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With wit and warmth, Hollywood bids goodbye to Garry Marshall, 'an irreplaceable man'

String quintets performed and Bette Midler sang. Studio moguls recalled TV’s lucrative happy days, and Tom Hanks and Julia Roberts talked about what a mensch director-producer Garry Marshall was. Vin Scully came out of retirement to praise Marshall’s athletic ability and love for sports.

To cap things off, Marshall’s alma mater, Northwestern, sent its marching band to parade through the Northridge Performing Arts Center.

On Sunday, that’s essentially what Hollywood gave the late director — a grand parade. Four months after his death, the entertainment industry saluted Marshall with a memorial-tribute, on what would’ve been his 82nd birthday.

Before 1,000 people, including industry elite, secretaries, script supervisors, college roommates and his doctor, the Cult of Garry warmly said, “So long, old pal.”

As with his work, laughs outnumbered tears, forcing Roberts to put aside the serious poem she wrote for the occasion.

“I thought this was going to be a memorial,” she said with a smile.

It was and it wasn’t. It was family movie night, a master class in comedy, a high-end talent show — impressions of the gravel-voiced Bronx native were the running soundtrack. The three-hour program was full of montages, one-liners and fond remembrances for all the careers the man launched.

In the 1970s, Marshall was the reigning pope of populist TV — his own golden era. At one point in 1979, Marshall produced four of television’s top five comedies, former Disney honcho Michael Eisner recalled Sunday.

Indeed, “Funny is money,” as Marshall liked to say. Yet his colleagues talked mostly about his gentle manner in a business famous for tyrants and tantrums.

“We are seeing our lives pass before our eyes,” Hanks said in reference to the clips from “The Odd Couple,” “Happy Days,” “Mork & Mindy” and “Laverne & Shirley.”

Hanks brought down the house in an animated 10 minutes, poking fun at the producer’s penchant for including family and friends —even his dentist — in walk-on roles.

With Garry, “Nepotism is not enough, you [had] to feather the bed with anyone who ever said, ‘I want to be in one of your movies,’” Hanks joked.

The afternoon program had plenty of star power. But throughout the auditorium were pods of former punch-up men, rec league teammates, friends of the family.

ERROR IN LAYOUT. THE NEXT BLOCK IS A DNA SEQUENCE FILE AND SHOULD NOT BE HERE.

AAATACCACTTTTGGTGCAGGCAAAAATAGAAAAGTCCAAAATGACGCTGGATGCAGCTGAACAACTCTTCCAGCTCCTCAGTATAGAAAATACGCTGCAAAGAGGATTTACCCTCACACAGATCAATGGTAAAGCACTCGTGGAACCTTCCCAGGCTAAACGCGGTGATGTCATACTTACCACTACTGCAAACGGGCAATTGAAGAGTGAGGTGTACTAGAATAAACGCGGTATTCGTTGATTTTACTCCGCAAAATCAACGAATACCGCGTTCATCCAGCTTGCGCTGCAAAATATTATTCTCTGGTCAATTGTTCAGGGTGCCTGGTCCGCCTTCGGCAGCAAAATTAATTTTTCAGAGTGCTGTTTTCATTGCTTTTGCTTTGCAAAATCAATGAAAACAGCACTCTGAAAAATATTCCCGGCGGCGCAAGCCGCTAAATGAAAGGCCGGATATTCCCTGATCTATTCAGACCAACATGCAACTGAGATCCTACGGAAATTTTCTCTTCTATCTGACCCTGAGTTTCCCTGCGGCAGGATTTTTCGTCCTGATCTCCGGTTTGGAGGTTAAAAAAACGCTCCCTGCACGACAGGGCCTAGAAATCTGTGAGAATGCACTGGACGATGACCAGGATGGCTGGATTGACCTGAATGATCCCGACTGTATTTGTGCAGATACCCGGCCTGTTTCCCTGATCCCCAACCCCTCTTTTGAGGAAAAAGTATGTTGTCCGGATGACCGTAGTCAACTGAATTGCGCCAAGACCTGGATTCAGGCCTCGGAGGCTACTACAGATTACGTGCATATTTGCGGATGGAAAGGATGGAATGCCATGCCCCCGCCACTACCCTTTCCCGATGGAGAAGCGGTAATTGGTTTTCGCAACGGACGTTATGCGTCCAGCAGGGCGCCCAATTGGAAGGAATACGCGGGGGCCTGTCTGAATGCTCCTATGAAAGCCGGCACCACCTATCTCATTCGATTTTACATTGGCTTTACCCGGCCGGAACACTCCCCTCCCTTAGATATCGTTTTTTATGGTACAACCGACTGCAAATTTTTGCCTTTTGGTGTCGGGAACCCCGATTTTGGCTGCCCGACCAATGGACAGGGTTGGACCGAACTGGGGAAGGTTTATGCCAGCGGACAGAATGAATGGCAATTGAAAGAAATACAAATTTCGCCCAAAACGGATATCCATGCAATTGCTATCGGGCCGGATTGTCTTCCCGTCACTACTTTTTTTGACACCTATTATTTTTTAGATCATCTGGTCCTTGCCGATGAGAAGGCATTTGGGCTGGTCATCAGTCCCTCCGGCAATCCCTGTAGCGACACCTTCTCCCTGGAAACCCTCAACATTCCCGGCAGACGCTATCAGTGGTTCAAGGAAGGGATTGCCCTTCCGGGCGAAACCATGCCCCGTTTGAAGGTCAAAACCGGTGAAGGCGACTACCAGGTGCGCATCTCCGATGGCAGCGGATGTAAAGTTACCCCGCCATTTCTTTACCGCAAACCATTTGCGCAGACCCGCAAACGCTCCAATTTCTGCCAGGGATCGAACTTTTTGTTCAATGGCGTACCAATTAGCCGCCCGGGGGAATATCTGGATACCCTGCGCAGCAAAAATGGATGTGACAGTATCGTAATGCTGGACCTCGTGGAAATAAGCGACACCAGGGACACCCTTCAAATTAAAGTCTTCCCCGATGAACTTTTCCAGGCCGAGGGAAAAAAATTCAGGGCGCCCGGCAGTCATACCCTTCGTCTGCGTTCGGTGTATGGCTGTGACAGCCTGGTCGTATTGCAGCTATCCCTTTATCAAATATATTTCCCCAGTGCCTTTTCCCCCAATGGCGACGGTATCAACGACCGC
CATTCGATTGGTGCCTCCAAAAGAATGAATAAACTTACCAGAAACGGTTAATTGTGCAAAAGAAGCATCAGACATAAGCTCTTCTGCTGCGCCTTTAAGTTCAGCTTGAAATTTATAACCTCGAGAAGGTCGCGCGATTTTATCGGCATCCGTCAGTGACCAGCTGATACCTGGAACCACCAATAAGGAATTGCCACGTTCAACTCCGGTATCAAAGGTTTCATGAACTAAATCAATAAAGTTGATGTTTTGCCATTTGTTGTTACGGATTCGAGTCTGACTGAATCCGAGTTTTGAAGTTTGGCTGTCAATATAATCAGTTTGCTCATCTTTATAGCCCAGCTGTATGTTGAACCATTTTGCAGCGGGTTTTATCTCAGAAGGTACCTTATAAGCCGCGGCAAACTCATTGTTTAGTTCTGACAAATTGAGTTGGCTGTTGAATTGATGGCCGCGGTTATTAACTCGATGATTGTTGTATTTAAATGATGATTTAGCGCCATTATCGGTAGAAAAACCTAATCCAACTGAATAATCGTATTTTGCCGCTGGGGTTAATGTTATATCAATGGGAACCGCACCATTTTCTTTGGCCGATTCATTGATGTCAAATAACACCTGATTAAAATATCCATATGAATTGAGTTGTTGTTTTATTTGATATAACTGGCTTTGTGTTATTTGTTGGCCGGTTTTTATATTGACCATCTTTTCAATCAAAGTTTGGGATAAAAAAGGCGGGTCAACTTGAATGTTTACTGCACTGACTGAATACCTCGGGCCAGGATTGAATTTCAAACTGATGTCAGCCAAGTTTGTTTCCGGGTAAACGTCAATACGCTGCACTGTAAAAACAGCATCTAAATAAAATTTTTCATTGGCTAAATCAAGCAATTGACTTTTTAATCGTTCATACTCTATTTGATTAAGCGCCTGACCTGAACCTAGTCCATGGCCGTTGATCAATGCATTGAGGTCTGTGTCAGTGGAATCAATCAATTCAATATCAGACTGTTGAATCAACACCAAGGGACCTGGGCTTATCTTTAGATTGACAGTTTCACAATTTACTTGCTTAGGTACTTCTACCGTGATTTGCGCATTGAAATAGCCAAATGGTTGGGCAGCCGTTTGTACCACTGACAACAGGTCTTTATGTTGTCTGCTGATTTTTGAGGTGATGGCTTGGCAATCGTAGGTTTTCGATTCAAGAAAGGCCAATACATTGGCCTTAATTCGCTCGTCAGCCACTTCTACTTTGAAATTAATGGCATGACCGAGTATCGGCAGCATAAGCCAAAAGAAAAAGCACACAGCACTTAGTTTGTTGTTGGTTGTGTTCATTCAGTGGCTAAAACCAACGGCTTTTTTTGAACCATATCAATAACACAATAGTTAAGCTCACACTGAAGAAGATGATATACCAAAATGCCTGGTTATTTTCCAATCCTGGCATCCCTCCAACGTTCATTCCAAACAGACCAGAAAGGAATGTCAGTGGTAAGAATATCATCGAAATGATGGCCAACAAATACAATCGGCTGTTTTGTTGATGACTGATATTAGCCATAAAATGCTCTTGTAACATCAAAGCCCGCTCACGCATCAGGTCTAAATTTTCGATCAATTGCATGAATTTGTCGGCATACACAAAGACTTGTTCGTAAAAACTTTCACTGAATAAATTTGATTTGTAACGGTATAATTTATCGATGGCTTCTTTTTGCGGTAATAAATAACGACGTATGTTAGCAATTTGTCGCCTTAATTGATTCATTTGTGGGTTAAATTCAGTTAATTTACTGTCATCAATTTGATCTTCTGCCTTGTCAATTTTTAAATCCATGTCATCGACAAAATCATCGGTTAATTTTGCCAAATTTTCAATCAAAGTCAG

Scott Marshall, his look-alike son, emceed the event, with his dad’s same stage presence and sly wit.

“His longest partnership wasn’t with a writer, it was with a nurse from Ohio,” Scott said, of Marshall’s 53-year marriage to Barbara Wells.

“They were perfect for each other,” the son noted. “She was a nurse and he was a hypochondriac.”

Ron Howard, unable to attend, sent a note praising the summer-camp atmosphere Marshall created on sets. Writer Lowell Ganz saluted Marshall’s idiosyncrasies, including his quirky fear of making left turns in L.A. traffic.

“He showed you could live a normal life without being normal,” Ganz said.

As Marshall would want, relationships were front and center. But the quip was still king.

“Wait a second,” said Henry Winkler. “John Stamos is here?”

Winkler’s was just one of the big careers that Marshall helped launch. Roberts’ career was another, in “Pretty Woman,” from a gritty original script that Marshall turned into a glowy Cinderella story. Robin Williams was another discovery, cast by Marshall as a frantic extraterrestrial in “Mork & Mindy.”

Of all the video segments, Scully’s was probably the one the sports-crazed comedy titan would’ve loved the most, a salute to his 35-year softball career. Frequent mention was also made of Saturday-morning pickup games in Marshall’s driveway.

“The basketball league disbanded after 18 years when players started doing their laundry at the house,” Scully announced from a press box set.

Richard Gere and Dick Van Dyke were in the audience, as was director Taylor Hackford. Actor Hector Elizondo and baby sister Penny Marshall both spoke.

Paris Barclay, president of the Directors Guild,  took the stage, lauded Marshall’s integrity and concluded: “This is an irreplaceable man.”

The man may be irreplaceable, but his creative legacy will live on. Producer Paula Wagner announced that after decades in development, a musical adaptation of “Pretty Woman” will soon hit Broadway, and Bryan Adams debuted a song from the show.

The family also announced that one of Marshall’s passions, his Falcon Theatre in Burbank, will soon be renamed in his honor.

One of the last to speak, Midler said the happiest event in her career was working with Marshall. “I didn’t know a movie set could be a happy place,” she said, then launched into “The Wind Beneath My Wings”

The marching band followed, playing the “Happy Days” theme. And for all those in attendance — and for everyone who loved Marshall’s work — they certainly were.

Chris.Erskine@latimes.com

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This article incorrectly refers to the Valley Performing Arts Center at Cal State Northridge as the Northridge Performing Arts Center.
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